1. The Trumpdown
Springsteen: Donald Trump is a "Flagrant, Toxic
Chris Hedges vs. Eddie Glaude: Should Progressives
Vote for Hillary Clinton or
This is a Nederlog of Friday, October 21, 2016.
is a crisis log with 3 items and 3 dotted links: Item 1
is about Trump's refusal to admit defeat if he is defeated; item 2 is about Bruce Springsteen on Donald Trump:
Quite sensible; and item 3 is about a discussion
between Hedges and Glaude: Perhaps there is a (Chomskyan) compromise on
what to do about Trump.
This is less than normal, but the reason was that there wasn't much to
review about the crisis today. Also, I decided to work on my "On
fascism and neo- fascism - 1", in the hope that will be published
today or in the weekend.
part, for the moment --
In case you visit my
Dutch site: I do not know, but it may be you need
to click/reload twice or more
to see any changes I have made. This certainly held for
possible this was caused by the fact that I am also writing it from my
In any case, I am now (again) updating
the opening of my site with the last day it was updated.
(And I am very sorry if you have to click/reload several times
last update: It is not what I wish, nor how it was. 
C. In case you visit my Danish site: It now
works again (!), but I do not know how long it will keep working. The
Dutch site still is a mess (it wasn't on Oct 15, but has not
worked properly since).
I am very sorry, and none of it is due to me. I
am simply doing the same things as I did for 20 or for 12 years, that
also went well for 20 or for 12 years.
I will keep this introduction until I get three successive days (!!!)
in which both providers work correctly. I have not seen that
for many months now.
1. The Trumpdown
The first item today is by Robert Mackey on The Intercept:
In fact "The Trumpdown" is a series
The Trumpdown is a live countdown
to election day, charting Donald Trump’s public meltdown.
I quote a further development of Trump's
position that he will not say whether he will accept the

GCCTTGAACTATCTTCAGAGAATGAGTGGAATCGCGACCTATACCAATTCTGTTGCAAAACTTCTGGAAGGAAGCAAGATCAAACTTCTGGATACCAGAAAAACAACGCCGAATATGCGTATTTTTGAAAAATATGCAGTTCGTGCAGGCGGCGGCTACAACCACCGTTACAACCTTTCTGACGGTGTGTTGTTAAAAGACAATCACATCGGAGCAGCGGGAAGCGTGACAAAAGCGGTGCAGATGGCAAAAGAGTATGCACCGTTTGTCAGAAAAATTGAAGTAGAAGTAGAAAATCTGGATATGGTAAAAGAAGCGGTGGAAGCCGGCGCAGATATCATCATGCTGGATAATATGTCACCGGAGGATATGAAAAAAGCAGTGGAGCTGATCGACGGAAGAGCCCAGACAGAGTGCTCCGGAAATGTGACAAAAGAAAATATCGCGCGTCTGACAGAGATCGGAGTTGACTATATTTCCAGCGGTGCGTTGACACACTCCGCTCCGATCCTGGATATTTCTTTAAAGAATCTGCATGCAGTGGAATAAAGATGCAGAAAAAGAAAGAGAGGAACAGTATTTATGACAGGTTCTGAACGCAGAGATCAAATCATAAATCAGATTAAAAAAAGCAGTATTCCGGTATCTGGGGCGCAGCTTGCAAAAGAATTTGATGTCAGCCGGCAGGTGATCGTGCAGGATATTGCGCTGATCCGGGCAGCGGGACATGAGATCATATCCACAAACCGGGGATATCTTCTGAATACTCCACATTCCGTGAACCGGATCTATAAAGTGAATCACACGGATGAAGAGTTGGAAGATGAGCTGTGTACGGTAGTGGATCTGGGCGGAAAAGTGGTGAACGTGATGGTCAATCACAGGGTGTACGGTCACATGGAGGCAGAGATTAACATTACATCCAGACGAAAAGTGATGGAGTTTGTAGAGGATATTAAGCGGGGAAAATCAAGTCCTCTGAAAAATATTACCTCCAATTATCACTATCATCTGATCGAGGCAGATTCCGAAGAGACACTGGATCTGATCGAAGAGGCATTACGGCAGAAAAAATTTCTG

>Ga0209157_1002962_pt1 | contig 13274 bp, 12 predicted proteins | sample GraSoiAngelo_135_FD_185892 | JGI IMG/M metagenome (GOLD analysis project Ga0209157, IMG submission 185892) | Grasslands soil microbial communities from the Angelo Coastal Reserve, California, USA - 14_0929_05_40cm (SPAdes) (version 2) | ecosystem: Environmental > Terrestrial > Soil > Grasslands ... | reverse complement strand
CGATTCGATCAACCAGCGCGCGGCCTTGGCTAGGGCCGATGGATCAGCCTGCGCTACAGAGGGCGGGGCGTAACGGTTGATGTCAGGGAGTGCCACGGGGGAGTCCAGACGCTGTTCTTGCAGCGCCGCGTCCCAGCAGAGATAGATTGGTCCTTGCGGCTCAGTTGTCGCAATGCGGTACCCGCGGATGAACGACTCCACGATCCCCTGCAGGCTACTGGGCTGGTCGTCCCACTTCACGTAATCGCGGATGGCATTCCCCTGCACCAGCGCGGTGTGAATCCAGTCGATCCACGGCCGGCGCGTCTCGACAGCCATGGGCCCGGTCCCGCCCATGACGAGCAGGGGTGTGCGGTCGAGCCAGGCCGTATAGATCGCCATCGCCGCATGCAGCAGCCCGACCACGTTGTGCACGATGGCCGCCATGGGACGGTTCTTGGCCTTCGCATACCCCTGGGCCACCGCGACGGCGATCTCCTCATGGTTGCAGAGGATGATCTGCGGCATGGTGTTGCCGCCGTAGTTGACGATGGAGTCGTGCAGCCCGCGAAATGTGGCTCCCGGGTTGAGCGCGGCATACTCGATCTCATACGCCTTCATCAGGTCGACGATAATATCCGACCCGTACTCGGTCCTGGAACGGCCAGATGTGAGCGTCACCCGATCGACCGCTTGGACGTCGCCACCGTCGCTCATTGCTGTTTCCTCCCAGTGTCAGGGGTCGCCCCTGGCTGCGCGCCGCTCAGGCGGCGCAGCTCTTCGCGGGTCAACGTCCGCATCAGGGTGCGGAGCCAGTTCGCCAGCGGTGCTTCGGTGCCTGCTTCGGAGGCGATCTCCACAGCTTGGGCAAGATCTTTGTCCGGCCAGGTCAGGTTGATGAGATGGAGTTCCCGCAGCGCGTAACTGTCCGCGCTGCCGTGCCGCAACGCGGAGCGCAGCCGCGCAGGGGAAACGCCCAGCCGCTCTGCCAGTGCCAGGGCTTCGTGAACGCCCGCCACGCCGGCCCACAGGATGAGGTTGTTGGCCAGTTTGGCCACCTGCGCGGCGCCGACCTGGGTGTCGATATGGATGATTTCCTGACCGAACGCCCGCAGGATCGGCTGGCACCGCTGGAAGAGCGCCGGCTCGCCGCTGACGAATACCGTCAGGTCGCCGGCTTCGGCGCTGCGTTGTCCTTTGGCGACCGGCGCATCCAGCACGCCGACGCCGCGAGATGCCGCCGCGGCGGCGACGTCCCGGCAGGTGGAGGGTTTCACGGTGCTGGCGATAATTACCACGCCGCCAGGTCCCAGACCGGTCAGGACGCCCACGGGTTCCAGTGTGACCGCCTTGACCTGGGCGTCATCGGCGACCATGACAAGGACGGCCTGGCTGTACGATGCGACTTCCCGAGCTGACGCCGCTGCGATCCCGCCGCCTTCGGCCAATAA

outcome of the elections:
refusal to endorse the basic premise of democracy in Wednesday’s
debate as the set up for a gag, Donald Trump told supporters in Ohio on
Thursday that he would certainly respect the results of the Nov. 8
election, as long as he wins.
“Ladies and gentlemen, I want to make a
major announcement today,” Trump said, reading from one of the two
versions of his prepared remarks distributed by his staff.
“I would like to promise and pledge to
all of my voters and supporters, and to all of the people of the United
States, that I will totally accept the results of this great and
historic presidential election — if I win!”
I suppose that was indeed "a gag", but it hardly
changes Trump's original position. (Incidentally, Trump doesn't doubt
that if he wins - which at present is quite unlikely - he
will win honestly, without rigging.)
Then again, Trump later mellowed his
position (though the only thing that is reliable about Trump is
that he is very unreliable):
“Of course, I would accept a clear
election result,” Trump added
later, “but I would also reserve my right to contest or file a
legal challenge in the case of a questionable result.” He went on to
cite, as precedent, the legal challenges filed by George W. Bush and Al
Gore during the Florida recount in 2000.
If this is taken at face value (but see
the last bracketed remark) and is combined with the probable fact that
Trump will be defeated in a major way, it would follow
Trump will not contest the outcome of the election.
Then again, these are at least two ifs,
and Trump will remain unpredictable until he is definitely defeated.
2. Bruce Springsteen: Donald Trump is a "Flagrant, Toxic
The second item is by Amy Goodman on Democracy Now!:
This consists of quotations of an interview
Bruce Springsteen had on the British Channel Four. I like it and here
are some bits with some comments.
First, there is this:
BRUCE SPRINGSTEEN: I mean, I know some Trump
voters, you know. But I think that he’s really—he’s really preyed upon
that part of the country, because he gives these very glib and
superficial answers to very, very entrenched and very difficult